Imran Khan achieved the all-rounder's triple (securing 3000 runs and 300 wickets) in 75 Tests, the second fastest record behind Ian Botham's 72. He is also established as having the second highest all-time batting average of 61.86 for a Test batsman playing at position 6 of the batting order. He played his last Test match for Pakistan in January 1992, against Sri Lanka at Faisalabad. Imran Khan retired permanently from cricket six months after his last ODI, the historic 1992 World Cup final against England at Melbourne, Australia. He ended his career with 88 Test matches, 126 innings and scored 3807 runs at an average of 37.69, including six centuries and 18 fifties. His highest score was 136 runs. As a bowler, he took 362 wickets in Test cricket, which made him the first Pakistani and world's fourth bowler to do so. In ODIs, he played 175 matches and scored 3709 runs at an average of 33.41. His highest score remains 102 not out. His best ODI bowling is documented at 6 wickets for 14 runs.

ICC International Cricket Batting Records

Most Runs in a Match :
GA Gooch (Eng.) made 456 runs in a test match 333 runs in 1st inning & 123 runs in 2nd inning against India at Lords in 26 Jul 1990.

Most Runs in a Series :
Sir DG Bradman (Aus.) made 974 runs in 5 test matches (7 innings), avg. 139.14 with 4 centuries (334 highest score) against England in 1990.

Most Runs in a Calendar Year :
Mohammad Yousuf (Pak) made 1788 runs in 11 matches (19 innings), avg. 99.33 (202 highest score) with 9 centuries & 3 fifties in 2006.

Most Runs in a Match on the Losing Side :
BC Lara (WI) made 351 runs (221 & 130 runs) in a lost test match against Sril Lanka in 29 Nov, 2001.

Most Runs in a Day :
Sir DG Bradman (Aus.) made 309 runs at first day of a test match.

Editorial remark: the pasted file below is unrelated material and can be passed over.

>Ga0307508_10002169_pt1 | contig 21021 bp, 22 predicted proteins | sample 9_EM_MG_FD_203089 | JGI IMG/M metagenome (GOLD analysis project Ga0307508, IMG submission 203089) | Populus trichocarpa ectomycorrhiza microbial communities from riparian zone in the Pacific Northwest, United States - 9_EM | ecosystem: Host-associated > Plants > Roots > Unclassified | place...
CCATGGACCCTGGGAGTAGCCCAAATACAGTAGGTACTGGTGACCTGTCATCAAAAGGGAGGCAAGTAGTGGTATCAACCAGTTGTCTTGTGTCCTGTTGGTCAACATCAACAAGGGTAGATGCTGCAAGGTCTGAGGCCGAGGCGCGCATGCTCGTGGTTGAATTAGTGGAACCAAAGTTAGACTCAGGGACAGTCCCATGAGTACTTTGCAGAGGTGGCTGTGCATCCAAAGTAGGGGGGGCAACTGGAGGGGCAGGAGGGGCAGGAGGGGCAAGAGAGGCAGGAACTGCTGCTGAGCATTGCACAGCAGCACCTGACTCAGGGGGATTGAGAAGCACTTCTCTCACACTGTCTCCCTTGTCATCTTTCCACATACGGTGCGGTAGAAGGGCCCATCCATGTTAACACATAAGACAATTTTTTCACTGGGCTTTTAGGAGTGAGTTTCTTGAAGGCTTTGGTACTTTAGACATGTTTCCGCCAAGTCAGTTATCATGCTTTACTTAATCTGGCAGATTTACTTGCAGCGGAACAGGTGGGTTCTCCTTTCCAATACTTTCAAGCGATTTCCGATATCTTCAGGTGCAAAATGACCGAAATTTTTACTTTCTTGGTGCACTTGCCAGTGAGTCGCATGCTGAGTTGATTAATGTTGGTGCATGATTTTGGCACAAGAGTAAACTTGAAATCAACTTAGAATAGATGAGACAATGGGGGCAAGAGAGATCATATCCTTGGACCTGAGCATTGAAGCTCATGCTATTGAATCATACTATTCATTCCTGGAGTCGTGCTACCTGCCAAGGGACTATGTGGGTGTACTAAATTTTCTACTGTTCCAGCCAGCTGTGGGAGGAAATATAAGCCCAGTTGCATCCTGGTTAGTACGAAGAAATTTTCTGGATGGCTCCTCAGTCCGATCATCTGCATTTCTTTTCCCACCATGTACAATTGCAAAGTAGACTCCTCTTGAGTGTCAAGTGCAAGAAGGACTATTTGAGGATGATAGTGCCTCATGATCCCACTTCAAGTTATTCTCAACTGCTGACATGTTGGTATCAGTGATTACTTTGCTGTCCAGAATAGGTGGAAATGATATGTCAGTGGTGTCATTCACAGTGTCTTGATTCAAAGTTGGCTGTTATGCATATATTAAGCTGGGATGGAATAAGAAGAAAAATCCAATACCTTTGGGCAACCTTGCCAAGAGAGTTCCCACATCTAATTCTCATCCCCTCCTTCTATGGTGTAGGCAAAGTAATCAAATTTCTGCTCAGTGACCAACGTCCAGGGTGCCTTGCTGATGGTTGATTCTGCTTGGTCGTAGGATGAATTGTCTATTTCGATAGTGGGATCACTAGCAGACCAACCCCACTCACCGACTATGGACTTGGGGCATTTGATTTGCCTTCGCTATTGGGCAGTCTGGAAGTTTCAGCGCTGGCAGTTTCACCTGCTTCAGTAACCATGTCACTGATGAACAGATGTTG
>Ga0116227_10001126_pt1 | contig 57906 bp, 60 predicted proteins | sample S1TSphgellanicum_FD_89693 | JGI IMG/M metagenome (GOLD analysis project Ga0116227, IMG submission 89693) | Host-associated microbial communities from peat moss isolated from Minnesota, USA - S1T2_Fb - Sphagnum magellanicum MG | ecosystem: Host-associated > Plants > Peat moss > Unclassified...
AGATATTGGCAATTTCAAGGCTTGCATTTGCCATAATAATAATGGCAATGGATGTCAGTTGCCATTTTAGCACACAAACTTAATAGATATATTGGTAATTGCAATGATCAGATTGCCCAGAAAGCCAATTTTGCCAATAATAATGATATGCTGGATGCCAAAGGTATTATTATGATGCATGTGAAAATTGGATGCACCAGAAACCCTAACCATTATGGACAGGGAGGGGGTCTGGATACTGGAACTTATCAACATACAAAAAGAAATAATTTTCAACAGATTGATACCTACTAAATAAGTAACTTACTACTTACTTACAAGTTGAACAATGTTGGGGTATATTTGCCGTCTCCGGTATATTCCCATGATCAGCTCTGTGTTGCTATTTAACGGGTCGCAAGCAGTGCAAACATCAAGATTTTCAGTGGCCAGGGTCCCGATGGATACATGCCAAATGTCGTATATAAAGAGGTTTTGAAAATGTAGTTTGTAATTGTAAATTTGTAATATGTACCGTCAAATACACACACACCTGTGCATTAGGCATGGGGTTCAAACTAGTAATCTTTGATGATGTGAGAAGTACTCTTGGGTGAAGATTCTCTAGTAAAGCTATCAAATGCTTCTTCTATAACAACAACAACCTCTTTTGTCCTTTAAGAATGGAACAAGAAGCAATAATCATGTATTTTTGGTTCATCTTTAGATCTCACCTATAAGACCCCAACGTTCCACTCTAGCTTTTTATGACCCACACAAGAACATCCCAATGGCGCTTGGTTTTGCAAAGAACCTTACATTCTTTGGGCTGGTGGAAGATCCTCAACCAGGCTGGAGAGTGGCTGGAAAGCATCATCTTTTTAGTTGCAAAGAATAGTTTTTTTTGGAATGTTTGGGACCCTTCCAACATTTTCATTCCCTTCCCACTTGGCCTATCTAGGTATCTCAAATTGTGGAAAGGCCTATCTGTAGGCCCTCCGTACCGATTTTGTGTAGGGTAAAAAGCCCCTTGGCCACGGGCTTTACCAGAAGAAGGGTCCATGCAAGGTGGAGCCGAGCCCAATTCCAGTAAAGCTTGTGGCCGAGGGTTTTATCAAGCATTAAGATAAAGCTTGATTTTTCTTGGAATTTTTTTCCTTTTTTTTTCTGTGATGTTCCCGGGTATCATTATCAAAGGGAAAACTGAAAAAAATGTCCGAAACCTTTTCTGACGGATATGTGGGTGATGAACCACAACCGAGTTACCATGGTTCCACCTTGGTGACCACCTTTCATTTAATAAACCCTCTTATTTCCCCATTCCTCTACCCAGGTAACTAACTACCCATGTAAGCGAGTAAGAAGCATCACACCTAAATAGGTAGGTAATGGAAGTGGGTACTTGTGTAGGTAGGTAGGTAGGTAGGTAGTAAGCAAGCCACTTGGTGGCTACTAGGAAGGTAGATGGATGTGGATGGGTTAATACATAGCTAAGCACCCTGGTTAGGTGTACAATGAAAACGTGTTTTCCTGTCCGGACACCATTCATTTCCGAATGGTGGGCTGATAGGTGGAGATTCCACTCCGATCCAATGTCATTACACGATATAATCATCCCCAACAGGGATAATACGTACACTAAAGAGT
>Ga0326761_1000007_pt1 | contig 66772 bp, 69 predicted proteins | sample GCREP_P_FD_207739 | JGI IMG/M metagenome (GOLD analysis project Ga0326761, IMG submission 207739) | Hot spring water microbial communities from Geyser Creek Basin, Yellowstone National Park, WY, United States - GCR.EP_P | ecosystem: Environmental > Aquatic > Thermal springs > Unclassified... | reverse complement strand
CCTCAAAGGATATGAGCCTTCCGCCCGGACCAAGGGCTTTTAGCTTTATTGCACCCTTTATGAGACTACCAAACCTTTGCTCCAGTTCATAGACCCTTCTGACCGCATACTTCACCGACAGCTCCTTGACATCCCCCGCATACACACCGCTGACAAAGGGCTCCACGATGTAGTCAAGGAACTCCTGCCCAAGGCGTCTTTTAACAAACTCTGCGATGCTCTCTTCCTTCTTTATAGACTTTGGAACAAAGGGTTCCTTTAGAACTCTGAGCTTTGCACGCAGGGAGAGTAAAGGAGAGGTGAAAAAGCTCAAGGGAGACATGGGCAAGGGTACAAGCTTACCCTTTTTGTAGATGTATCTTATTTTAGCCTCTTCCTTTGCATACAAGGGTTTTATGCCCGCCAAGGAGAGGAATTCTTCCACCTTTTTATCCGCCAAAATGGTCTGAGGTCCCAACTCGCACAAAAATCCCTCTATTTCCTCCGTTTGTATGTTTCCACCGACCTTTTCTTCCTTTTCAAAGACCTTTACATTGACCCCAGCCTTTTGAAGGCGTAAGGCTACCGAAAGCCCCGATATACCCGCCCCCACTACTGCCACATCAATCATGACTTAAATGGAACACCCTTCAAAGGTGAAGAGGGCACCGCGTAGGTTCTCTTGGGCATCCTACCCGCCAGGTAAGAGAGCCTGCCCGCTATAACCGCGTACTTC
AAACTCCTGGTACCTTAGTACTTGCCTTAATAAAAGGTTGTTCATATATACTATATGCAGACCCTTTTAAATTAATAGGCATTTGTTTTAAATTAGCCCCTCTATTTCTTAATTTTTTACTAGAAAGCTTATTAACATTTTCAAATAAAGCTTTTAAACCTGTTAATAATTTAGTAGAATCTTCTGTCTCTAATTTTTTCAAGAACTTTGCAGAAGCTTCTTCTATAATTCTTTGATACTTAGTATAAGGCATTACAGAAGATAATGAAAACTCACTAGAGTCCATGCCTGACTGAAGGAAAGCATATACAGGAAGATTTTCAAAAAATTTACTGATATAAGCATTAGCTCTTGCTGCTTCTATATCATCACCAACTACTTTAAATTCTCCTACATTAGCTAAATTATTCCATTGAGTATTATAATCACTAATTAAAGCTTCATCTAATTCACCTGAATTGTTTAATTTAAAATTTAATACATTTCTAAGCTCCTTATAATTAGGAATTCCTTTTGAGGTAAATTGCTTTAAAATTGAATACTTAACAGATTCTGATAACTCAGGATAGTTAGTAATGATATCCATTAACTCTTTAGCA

Vettori's New Role As A National Selector Will Not Hurt Team : Kyle Mills

New Zealand fast bowler Kyle Mills doubts that skipper Daniel Vettori's new role as a national selector will harm his relationship with the players.

Vettori and head coach Andy Moles officially became members of the four-man selection panel on Tuesday after New Zealand Cricket (NZC) heeded the duo's desire for a more hands-on role in team selection.

Mills has already had the dreaded talk with Vettori and suggested the skipper's standing among the group would not create problems when the axe fell.

On the eve of the first Test against Australia in Brisbane last November, the fast bowler was told not only did he miss the team, but he was also being sent back to provincial cricket.

"I think that is the hardest thing as a captain. I've been given the word by Dan before on previous tours. In Australia, he came up and told me I'd been dropped from the test side so he's made those gutsy conversations," quoted Vettori, as saying.

"At the end of the day, I'd probably rather hear it from him than someone else I have played a lot of cricket with him from a young age, he's a mate of mine and we still go for a beer," he added.

Kyle Mills was also happy the tour finally had two selectors on board.

The NZC decision to appoint Vettori and Moles alongside convener Glenn Turner and Mark Greatbatch has been highly scrutinised since the announcement on August 23.

There were also fears about how the added responsibility would affect his workload and performance.

When he was appointed, Vettori admitted it could be difficult when he or Moles had to convey bad news.

ICC Seeks To Explore Cricket Specific WADA Code

The International Cricket Council will ask the World Anti-Doping Agency to consider a cricket-specific code for its controversial "whereabouts" rule, ICC chief executive Haroon Lorgat told Indian media on Thursday.

The influential Indian Cricket Board rejected the WADA directive last month, backing its players' refusal to sign up over security and privacy issues.

The ICC became a WADA signatory in 2006 and world cricket's governing body last year unanimously approved out-of-competition tests on players in accordance with amendments made to the code.

The issue is yet to be resolved and will be discussed by the ICC board in October.

"We will ask them (WADA) for a Cricket Specific Code or a relaxation of the whereabouts clause," Lorgat told DNA newspaper.